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Most of the health care story in Canada has been told on paper, in the form of patient records.

That’s changing, however, in part because Canada Health Infoway Inc. has become a storyteller too – digitally speaking.

Infoway is an independent, not-for-profit corporation created by the federal, provincial and territorial governments that has been tasked with establishing the foundation for interoperable electronic health record (EHR) solutions over the next 12 to 18 months. The long-term goal is to have the main components in place within five to seven years. This system would allow health care providers to have access to a patient’s complete medical history, regardless of where he or she received treatment in the past.

The government’s commitment to establishing EHR solutions was reflected in a recent recommendation by the House of Commons Standing Committee on Social Affairs, Science and Technology, which called for Infoway to receive $400 million a year over the next five years so that the corporation could develop a national EHR system.

“We are delighted that the…com-mittee recognizes electronic health records are a key building block to improved quality and timeliness in health care delivery,” said Linda Lizotte-MacPherson, president and CEO of Infoway. “This is the first step in gathering health-related information that will allow for evidence-based decision making throughout the whole health care system. Moving paper records to electronic records is essential to modernizing and transforming the health care system.”

However, an interoperable EHR solution for national use will depend on the development of technologies that allow health information to be communicated securely among health care providers. These technologies will have to cross a number of jurisdictions and networks, including provincial and territorial governments, local and regional health delivery systems and health providers. In addition, even though each environment may have its own networks, hardware and software, and employ applications from different vendors in different versions and for different purposes, they will all have to work together for a complete EHR solution.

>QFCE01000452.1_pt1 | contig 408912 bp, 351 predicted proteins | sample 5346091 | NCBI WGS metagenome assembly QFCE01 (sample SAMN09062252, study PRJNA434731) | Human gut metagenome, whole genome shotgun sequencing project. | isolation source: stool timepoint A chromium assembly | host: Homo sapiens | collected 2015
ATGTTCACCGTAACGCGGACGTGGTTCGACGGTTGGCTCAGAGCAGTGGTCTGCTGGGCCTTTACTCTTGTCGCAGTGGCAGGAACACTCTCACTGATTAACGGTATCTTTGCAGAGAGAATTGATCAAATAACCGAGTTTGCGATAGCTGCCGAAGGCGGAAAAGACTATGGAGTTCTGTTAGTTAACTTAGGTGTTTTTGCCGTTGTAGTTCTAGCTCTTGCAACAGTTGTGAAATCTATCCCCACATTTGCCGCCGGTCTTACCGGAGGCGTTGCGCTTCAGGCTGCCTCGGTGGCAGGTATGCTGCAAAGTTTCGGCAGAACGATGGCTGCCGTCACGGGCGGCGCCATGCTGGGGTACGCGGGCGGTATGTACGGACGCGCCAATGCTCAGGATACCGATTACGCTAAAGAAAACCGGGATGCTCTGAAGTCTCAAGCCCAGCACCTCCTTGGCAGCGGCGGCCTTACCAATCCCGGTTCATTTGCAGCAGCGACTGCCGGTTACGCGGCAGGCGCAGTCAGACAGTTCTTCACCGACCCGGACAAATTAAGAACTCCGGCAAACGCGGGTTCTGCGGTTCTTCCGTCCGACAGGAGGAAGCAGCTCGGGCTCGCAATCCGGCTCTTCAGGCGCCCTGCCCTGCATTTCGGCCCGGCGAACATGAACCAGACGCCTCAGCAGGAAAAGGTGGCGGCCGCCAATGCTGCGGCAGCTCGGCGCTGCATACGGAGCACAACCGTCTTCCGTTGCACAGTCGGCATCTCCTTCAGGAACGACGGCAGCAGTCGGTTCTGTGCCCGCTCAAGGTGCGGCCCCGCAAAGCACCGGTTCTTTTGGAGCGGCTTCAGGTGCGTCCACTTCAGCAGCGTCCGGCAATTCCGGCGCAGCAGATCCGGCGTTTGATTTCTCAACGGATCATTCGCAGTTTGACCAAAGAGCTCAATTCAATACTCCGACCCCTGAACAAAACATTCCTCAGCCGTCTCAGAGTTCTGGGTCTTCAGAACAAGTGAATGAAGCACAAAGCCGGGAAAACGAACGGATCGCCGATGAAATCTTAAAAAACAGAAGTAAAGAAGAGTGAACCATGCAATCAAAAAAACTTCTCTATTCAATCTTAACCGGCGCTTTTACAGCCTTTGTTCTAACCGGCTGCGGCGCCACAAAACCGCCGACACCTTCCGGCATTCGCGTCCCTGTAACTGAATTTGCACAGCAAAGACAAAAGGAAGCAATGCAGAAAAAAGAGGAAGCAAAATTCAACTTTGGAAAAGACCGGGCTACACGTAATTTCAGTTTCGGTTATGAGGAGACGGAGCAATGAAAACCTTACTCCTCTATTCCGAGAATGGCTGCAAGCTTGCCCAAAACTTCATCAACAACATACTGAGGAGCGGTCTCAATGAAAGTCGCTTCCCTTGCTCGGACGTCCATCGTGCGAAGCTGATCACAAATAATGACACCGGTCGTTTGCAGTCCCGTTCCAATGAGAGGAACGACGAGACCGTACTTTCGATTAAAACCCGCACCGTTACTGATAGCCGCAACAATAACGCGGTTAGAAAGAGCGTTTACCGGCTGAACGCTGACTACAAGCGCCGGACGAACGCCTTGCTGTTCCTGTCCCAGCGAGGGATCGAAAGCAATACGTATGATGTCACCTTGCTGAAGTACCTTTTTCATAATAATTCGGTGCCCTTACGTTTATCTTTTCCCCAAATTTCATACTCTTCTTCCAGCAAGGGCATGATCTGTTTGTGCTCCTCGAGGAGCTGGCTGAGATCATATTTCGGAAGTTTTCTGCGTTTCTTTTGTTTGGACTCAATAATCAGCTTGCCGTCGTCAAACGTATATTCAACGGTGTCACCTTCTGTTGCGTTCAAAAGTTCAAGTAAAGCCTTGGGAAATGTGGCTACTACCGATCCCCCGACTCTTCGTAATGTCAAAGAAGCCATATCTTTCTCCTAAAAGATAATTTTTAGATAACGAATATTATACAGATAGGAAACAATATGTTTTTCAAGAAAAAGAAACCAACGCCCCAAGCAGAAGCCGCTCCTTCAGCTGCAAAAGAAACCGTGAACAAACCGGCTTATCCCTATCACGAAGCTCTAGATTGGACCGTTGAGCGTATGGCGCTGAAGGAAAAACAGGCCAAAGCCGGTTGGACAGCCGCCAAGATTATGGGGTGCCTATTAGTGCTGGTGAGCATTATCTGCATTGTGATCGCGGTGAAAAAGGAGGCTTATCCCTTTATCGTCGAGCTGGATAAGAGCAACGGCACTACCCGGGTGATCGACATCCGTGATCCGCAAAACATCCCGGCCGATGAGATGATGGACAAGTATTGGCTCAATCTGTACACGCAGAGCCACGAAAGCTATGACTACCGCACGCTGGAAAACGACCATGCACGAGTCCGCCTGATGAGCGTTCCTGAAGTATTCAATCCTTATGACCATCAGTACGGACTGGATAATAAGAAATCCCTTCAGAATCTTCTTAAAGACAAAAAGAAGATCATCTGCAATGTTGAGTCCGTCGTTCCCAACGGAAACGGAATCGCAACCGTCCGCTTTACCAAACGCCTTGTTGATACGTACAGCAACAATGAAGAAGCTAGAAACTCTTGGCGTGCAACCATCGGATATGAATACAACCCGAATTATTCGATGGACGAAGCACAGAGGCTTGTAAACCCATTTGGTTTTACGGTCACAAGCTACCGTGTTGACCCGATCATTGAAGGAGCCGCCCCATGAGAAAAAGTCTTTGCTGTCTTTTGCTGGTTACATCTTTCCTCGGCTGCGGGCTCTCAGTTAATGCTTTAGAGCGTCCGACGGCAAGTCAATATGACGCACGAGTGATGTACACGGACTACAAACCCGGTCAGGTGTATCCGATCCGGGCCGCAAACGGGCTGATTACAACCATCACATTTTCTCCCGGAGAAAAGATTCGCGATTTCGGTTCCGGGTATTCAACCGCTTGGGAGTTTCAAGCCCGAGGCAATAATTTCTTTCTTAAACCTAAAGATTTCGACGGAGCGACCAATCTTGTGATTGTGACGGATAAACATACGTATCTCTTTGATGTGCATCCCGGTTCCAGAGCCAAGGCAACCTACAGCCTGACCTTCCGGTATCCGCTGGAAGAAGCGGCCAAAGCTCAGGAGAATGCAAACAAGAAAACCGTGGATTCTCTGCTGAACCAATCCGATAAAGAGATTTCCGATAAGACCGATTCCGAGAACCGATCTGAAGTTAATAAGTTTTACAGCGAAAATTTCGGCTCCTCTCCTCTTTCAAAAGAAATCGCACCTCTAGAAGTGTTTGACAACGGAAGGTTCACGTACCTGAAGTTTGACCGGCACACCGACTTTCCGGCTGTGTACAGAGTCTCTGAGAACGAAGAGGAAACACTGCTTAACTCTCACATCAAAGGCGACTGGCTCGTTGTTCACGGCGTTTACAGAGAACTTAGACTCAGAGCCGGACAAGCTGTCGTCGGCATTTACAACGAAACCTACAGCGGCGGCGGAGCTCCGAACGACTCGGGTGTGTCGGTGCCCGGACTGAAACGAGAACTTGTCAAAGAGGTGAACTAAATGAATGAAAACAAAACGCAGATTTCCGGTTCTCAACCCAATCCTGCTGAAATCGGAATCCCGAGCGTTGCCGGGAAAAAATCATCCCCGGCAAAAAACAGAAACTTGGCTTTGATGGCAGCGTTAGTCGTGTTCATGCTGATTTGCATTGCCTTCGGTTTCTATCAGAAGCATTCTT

The integration and communication of information among health care providers will also require collaborative data collection and effective information management. Infoway plans to help create standards for data definition, collection and communication. Technology standards based on best practices and innovation will also have to be developed.

In order to ensure that the national system becomes a reality, Infoway is creating a national registry to document – on an organizational, regional, provincial and national level – the status of EHR developments. The registry will be updated regularly as additional systems are created to develop the overall infrastructure. The registry will also incorporate existing data collected by the provinces and others about current infrastructure and capacity. Surveys will determine what information is available and should be included in the registry.

With all the work that is to be completed before a national EHR solution can be reached, Lizotte-MacPherson says the recommendation to invest in such a system is timely.

“We are playing catch-up,” she said. “Whereas in the U.S., health care spending on IT is around 5.5 per cent of operating budgets, in Canada we invest only 1.8 per cent of health care operating budgets for IT. The gap is even wider when we compare the health care industry with other information-sensitive sectors such as banking and government where IT spending ranges from 9 to 13 per cent of operating budgets.”

Lizotte-MacPherson said an investment in a national EHR strategy will result in significant cost savings.

“Our analysis shows that if jurisdictions were to implement EHR in isolation, the estimated one-time costs climb to $3.8 billion. However, with Infoway’s collaborative approach, the cost is estimated at $2.2 billion.”

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